Appeal from the District Court of Mercer County, South Central Judicial District, the Honorable David E. Reich, Judge.
The opinion of the court was delivered by: VandeWalle, Chief Justice.
N.D. Supreme CourtHunt v. Hunt, 2010 ND 231 This opinion is subject to petition for rehearing. [Go to Documents]Filed [Download as WordPerfect]
AFFIRMED. Opinion of the Court by VandeWalle, Chief Justice. John J. Mahoney (argued), and Ann C. Mahoney (on brief), P.O. Box 355, Center, ND 58530-0355, for plaintiff and appellee. Scott A. Hager, 1715 Burnt Boat Drive, Madison Ste., Bismarck, ND 58503, for defendant and appellant.
[¶1] June Hunt appealed from a divorce judgment awarding her 25% of her ex-husband's retirement accounts, but reducing her award by a restitution obligation owed to her ex-husband after being convicted of setting fire to his mobile home. We affirm, concluding the district court did not clearly err in its division of the retirement accounts.
[¶2] June and Brett Hunt married in 1999 and had no children together. Brett Hunt filed for divorce in 2008. June and Brett Hunt entered into a partial stipulation for divorce decree, agreeing to the distribution of all their marital property except for two retirement accounts under Brett Hunt's name. One of the accounts was a 401(k) and the other was a pension through his employer. Because of the limited scope of their dispute--the equitable distribution of the retirement accounts--the parties did not file a N.D.R.Ct. 8.3 Property and Debt Listing. To determine an equitable distribution of the retirement accounts, the district court held a hearing, and both parties testified about their relationship, their property, and the retirement accounts.
[¶3] At the time of trial, Brett Hunt was 56 years old and June Hunt was 49 years old. Brett Hunt has been employed with Basin Electric Cooperative since 1978 and is in good health. June Hunt was unemployed at the time of trial, but holds an associate's degree in computer technology. She has worked sporadically in this field and others, and hopes to seek employment in the home health field. June suffers from asthma, thyroid issues, and bipolar disorder. At trial, both parties admitted to infidelity, and both testified that they separated and reconciled numerous times throughout their marriage.
[¶4] During the marriage, June Hunt was convicted of arson after setting fire to Brett Hunt's mobile home. In that case, where the same district judge who heard the divorce case presided, she was ordered to pay $9000 in restitution to Brett Hunt. In a separate earlier incident, June Hunt also intentionally damaged one of Brett Hunt's vehicles.
[¶5] The district court awarded June Hunt 25% of the increased value of the retirement accounts since marriage, but the district court subtracted $9000 from June Hunt's award because of the restitution obligation she owed him as a result of the arson conviction.
[¶6] The parties dispute neither the increased value of the retirement accounts during marriage nor the characterization of the increased value of the accounts as marital assets subject to equitable division. Thus, the primary issue on appeal is whether the district court erred in dividing the retirement accounts. June Hunt argues her arson conviction is insufficient to justify the substantial disparity between her award of 25% of the increased value of the retirement accounts and Brett Hunt's award of 75%. [¶7] A district court is required to make an equitable distribution of the divorcing parties' property. N.D.C.C. § 14-05-24(1). The Ruff-Fischer guidelines require the district court to consider the following factors in its equitable division of a marital estate: the respective ages of the parties, their earning ability, the duration of the marriage and conduct of the parties during the marriage, their station in life, the circumstances and necessities of each, their health and physical condition, their financial circumstances as shown by the property owned at the time, its value at the time, its income-producing capacity, if any, whether accumulated before or after the marriage, and such other matters as may be material. Marsden v. Koop, 2010 ND 196, ¶ 43, 789 N.W.2d 531 (quoting Ulsaker v. White, 2009 ND 18, ¶ 9, 760 N.W.2d 82); Ruff v. Ruff, 78 N.D. 775, 52 N.W.2d 107 (1952); Fischer v. Fischer, 139 N.W.2d 845 (N.D.1966).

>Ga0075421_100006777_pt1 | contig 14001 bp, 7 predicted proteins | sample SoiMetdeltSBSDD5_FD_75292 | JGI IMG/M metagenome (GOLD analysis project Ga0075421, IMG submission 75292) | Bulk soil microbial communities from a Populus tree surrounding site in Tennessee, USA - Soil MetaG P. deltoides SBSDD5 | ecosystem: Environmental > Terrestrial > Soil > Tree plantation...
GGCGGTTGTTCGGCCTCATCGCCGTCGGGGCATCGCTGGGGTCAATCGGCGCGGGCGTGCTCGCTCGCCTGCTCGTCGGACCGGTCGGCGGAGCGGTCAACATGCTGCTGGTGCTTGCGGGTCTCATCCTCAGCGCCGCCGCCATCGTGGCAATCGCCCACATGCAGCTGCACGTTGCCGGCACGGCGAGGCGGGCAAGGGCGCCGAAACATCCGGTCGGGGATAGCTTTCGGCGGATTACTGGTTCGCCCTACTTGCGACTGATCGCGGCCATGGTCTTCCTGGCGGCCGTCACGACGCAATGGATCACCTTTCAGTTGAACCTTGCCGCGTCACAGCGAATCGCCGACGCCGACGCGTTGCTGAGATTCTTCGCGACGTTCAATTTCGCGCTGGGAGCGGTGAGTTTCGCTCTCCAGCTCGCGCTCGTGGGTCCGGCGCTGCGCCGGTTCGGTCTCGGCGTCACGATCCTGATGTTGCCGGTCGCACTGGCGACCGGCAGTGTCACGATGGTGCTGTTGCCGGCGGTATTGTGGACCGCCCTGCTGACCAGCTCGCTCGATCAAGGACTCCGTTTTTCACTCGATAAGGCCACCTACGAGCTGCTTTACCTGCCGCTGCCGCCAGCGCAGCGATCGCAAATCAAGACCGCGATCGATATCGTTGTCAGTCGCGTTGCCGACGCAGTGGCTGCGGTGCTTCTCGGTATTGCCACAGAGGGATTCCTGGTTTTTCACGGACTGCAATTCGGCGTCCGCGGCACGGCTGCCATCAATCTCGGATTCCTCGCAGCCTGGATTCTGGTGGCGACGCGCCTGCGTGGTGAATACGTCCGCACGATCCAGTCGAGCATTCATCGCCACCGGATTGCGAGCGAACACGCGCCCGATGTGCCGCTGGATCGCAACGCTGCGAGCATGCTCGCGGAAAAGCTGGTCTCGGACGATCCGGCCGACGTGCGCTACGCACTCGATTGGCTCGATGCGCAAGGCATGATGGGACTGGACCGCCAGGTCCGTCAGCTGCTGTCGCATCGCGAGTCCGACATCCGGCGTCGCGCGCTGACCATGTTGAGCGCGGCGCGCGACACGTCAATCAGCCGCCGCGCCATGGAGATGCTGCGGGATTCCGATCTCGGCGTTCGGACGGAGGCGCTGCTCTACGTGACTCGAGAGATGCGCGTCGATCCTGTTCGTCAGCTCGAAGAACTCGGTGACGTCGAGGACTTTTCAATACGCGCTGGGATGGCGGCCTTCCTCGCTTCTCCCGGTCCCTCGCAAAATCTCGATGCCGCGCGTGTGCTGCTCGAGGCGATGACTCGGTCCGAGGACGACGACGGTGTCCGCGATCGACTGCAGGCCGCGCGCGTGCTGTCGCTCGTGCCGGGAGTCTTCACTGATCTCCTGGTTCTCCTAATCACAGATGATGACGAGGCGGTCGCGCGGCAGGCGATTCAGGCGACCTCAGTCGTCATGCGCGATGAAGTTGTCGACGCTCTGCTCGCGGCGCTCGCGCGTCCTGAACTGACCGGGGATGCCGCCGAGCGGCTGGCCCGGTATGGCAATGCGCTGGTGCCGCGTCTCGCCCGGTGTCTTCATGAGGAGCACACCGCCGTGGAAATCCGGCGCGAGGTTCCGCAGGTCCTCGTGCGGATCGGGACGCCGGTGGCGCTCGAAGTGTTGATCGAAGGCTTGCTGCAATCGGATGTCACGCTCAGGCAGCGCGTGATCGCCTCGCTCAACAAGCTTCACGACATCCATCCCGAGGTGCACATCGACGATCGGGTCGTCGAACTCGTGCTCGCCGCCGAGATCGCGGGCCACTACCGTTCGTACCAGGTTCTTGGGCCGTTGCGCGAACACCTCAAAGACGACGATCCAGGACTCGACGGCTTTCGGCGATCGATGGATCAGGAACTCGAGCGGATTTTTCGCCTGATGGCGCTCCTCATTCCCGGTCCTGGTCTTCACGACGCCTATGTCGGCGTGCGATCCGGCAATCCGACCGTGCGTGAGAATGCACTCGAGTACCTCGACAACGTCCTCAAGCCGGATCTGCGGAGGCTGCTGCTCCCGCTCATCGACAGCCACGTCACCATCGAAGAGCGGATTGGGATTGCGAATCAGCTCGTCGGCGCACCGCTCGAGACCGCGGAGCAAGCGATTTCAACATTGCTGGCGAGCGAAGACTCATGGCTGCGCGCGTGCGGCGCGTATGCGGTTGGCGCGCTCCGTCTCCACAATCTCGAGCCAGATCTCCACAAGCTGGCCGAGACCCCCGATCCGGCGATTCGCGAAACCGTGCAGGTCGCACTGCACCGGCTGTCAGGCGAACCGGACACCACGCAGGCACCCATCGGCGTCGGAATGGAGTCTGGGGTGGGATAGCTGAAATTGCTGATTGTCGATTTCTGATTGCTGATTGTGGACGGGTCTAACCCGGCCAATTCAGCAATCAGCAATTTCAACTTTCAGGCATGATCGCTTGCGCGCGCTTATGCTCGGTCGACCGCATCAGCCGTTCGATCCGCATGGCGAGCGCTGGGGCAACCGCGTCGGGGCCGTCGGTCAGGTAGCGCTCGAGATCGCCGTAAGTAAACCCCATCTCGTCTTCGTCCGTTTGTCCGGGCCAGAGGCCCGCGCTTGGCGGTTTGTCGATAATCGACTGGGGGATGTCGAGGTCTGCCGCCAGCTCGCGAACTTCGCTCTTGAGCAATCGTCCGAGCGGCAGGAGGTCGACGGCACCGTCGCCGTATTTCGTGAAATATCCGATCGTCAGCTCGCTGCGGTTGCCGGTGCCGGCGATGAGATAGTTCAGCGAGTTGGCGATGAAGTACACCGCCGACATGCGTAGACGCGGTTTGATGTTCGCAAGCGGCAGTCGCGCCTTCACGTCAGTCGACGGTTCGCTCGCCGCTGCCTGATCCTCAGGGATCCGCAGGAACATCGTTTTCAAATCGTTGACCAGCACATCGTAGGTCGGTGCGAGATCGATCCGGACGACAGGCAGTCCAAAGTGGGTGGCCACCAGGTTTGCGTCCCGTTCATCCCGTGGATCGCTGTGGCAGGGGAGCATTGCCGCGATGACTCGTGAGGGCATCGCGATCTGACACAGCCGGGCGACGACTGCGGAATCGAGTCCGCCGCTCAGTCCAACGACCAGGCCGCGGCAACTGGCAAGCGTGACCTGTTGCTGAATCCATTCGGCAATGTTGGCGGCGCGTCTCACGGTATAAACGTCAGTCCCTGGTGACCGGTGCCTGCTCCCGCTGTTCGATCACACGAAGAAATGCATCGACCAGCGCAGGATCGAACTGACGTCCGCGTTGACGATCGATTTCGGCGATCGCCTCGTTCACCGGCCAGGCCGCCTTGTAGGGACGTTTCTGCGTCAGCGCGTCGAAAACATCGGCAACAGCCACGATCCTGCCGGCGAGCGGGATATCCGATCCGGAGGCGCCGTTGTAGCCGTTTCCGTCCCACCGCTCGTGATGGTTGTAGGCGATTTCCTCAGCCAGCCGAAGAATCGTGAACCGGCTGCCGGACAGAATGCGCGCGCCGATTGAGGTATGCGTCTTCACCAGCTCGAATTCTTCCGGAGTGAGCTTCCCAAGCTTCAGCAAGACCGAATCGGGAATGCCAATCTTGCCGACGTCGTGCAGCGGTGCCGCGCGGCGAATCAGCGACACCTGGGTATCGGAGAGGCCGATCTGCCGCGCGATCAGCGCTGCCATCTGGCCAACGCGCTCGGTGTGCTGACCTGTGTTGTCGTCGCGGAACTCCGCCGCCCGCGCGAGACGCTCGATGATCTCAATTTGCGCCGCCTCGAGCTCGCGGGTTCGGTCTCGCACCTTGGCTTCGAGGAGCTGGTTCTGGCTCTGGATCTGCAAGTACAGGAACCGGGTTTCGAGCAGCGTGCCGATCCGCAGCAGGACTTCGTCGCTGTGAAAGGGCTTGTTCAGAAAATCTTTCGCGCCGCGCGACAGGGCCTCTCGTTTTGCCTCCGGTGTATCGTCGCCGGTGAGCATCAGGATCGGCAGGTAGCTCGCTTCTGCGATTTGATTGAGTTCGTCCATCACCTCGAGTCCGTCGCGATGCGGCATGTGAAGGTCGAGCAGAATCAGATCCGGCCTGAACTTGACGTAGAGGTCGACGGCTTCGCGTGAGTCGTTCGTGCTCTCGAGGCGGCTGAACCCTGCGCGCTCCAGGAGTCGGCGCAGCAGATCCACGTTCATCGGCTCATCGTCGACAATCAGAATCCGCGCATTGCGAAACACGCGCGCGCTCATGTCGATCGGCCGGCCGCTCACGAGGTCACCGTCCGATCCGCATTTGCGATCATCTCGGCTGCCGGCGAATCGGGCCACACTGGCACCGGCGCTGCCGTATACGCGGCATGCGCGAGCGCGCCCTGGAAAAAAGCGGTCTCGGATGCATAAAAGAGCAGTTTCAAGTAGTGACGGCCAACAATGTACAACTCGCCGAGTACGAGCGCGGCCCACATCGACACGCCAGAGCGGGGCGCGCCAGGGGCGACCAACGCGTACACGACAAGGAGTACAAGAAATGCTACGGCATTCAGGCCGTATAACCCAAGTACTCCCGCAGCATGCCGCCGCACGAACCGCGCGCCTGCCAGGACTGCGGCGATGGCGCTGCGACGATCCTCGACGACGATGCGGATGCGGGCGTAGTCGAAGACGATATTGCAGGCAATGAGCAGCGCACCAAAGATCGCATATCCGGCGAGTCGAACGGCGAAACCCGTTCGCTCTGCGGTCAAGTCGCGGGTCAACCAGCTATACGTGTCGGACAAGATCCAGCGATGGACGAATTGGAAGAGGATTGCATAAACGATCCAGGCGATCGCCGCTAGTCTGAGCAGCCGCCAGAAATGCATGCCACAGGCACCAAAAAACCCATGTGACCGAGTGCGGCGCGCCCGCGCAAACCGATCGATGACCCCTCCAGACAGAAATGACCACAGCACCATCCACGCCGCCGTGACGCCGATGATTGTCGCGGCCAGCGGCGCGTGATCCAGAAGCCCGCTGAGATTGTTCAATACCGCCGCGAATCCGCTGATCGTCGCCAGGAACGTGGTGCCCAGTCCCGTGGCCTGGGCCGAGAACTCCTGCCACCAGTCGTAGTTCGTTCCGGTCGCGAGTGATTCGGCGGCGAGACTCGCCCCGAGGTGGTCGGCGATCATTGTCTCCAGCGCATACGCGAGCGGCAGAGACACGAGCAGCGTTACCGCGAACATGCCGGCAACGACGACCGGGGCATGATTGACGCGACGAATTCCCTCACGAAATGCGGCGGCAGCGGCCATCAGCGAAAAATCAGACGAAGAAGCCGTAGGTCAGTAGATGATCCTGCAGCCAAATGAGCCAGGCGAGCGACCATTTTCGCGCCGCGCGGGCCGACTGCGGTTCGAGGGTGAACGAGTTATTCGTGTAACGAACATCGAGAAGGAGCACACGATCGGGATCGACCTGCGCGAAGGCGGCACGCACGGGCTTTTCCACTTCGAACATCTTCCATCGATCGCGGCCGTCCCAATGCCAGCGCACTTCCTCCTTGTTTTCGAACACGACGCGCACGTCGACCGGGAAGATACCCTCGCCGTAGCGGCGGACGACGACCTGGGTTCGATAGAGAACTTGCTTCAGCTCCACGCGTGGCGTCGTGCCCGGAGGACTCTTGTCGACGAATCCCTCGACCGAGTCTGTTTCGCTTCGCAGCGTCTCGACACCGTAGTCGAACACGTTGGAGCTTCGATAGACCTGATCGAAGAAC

[¶8] We apply the clearly erroneous standard of review to a trial court's division of marital property, which is considered a finding of fact. Ulsaker v. White, 2009 ND 18, ¶ 8, 760 N.W.2d 82. "A finding of fact is clearly erroneous if it is induced by an erroneous view of the law, if there is no evidence to support it, or if, after reviewing the entirety of the evidence, this Court is left with a definite and firm conviction a mistake has been made." Lynnes v. Lynnes, 2008 ND 71, ¶ 12, 747 N.W.2d 93. We view the evidence in the light most favorable to the findings, and the district court's findings of fact are presumptively correct. Hitz v. Hitz, 2008 ND 58, ¶ 10, 746 N.W.2d 732.
[¶9] June Hunt contends the $9000 restitution obligation stemming from the arson conviction should not justify a 25% drop in her share of the retirement accounts--from $196,979 to $98,489.50. Specifically, she contends that her share of the retirement accounts should not be "hit twice" as the result of a single instance of conduct--first as a criminal judgment, and second as a basis for reducing her property award. She also argues that the number of separations and reconciliations and the infidelity of both parties should not ...